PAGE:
June 29

The Herald-Dispatch on student exercise in West Virginia:

It’s not often that West Virginia is listed in the vanguard of healthy lifestyles, but some recognition in that vein recently came to the Mountain State.

Earlier this month, West Virginia was singled out for becoming the first state in the nation to have all of its public elementary schools signed up to participate in the Let’s Move! Active Schools program. That’s a nationwide initiative championed by first lady Michelle Obama to promote physical activity among the nation’s schoolchildren. During the spring, the last of the state’s 441 public elementary schools registered for the program, according to a report by the Charleston Gazette-Mail.

The Let’s Move! Active Schools program strives to have children in participating schools have 60 minutes daily of physical activity.

Since 2014, West Virginia has required that its elementary students have at least 30 minutes of daily physical activity, and integrates physical activity in academic lessons, too. The schools also promote exercise activities before and after school, he said.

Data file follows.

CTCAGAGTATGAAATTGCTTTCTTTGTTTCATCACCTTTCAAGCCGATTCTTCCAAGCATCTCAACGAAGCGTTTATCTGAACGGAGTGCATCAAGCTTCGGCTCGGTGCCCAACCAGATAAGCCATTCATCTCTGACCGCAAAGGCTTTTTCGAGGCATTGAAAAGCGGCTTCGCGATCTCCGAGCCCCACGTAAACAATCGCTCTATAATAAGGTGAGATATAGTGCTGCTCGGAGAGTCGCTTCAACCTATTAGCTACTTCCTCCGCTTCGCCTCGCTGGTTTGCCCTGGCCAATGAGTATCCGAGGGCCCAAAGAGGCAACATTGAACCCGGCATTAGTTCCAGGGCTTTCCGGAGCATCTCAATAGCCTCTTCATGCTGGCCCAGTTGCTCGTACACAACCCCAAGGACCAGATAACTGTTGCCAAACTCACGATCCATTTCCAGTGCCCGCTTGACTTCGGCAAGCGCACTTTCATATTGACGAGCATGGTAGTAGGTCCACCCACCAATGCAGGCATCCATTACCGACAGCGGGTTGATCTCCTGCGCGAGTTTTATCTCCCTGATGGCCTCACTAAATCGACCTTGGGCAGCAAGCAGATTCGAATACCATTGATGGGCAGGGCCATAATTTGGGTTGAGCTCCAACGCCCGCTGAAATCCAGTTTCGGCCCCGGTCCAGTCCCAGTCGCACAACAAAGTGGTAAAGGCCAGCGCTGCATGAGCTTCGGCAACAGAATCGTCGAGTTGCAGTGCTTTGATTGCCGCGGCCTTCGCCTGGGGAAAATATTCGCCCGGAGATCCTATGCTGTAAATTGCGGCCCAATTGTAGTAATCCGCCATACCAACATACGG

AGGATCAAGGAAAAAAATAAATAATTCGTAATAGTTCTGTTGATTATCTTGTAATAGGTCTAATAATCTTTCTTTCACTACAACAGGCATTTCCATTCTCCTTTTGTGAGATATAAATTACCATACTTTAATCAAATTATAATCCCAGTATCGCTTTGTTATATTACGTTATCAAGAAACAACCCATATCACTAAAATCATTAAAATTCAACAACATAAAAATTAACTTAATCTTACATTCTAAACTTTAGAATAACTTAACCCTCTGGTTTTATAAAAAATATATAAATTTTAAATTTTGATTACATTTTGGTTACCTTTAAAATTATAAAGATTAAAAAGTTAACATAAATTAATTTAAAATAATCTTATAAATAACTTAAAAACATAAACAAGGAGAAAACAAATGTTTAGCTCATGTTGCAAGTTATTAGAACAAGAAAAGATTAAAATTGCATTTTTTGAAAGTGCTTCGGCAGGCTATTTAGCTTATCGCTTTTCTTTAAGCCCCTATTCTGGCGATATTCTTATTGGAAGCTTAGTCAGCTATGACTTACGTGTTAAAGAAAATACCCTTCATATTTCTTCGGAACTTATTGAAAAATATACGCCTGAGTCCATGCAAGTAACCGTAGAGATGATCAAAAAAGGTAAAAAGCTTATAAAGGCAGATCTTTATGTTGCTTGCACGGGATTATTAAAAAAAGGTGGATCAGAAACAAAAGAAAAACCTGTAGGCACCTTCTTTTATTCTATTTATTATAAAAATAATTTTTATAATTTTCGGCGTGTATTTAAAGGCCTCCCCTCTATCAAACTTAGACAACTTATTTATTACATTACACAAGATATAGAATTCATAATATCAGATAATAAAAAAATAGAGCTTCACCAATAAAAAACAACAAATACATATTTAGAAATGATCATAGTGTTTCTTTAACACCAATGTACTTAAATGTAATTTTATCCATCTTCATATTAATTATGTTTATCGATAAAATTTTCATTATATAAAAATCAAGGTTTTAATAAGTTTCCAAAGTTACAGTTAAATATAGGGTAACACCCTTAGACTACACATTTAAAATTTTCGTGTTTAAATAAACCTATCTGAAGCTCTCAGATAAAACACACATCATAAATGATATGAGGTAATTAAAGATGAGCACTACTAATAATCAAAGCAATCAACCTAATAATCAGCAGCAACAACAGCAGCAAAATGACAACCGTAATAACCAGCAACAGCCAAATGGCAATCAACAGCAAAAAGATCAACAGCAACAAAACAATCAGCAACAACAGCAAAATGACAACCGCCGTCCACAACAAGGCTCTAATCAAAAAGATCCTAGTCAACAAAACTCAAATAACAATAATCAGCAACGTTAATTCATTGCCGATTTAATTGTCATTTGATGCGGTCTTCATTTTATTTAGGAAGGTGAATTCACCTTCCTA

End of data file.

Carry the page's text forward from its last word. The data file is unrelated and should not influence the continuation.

The hoped-for payoff is that children will be accustomed to being active as part of a healthier lifestyle that they will take into adulthood. There are other benefits, too. “We’re seeing research studies that are proving that when the kids are aerobically engaged or engaged in movement, their cognition increases and their academic performance increases and their discipline problems go down,” Grant told the newspaper. “And it’s fun, and they’re enjoying it.”

This is not the first “first” for West Virginia related to this program. West Virginia was recognized by the President’s Council on Fitness, Sports and Nutrition in 2014 for being the first state in the nation to have at least one school in every county sign up.

National surveys peg West Virginia with one of the highest obesity rates in the nation, for both children and adults, as well as having one of the least active populations. Full participation in a program such as Let’s Move! could mean that today’s generation of school kids will help reverse those rankings in the future.




June 28

Charleston Gazette-Mail on two recent natural disasters: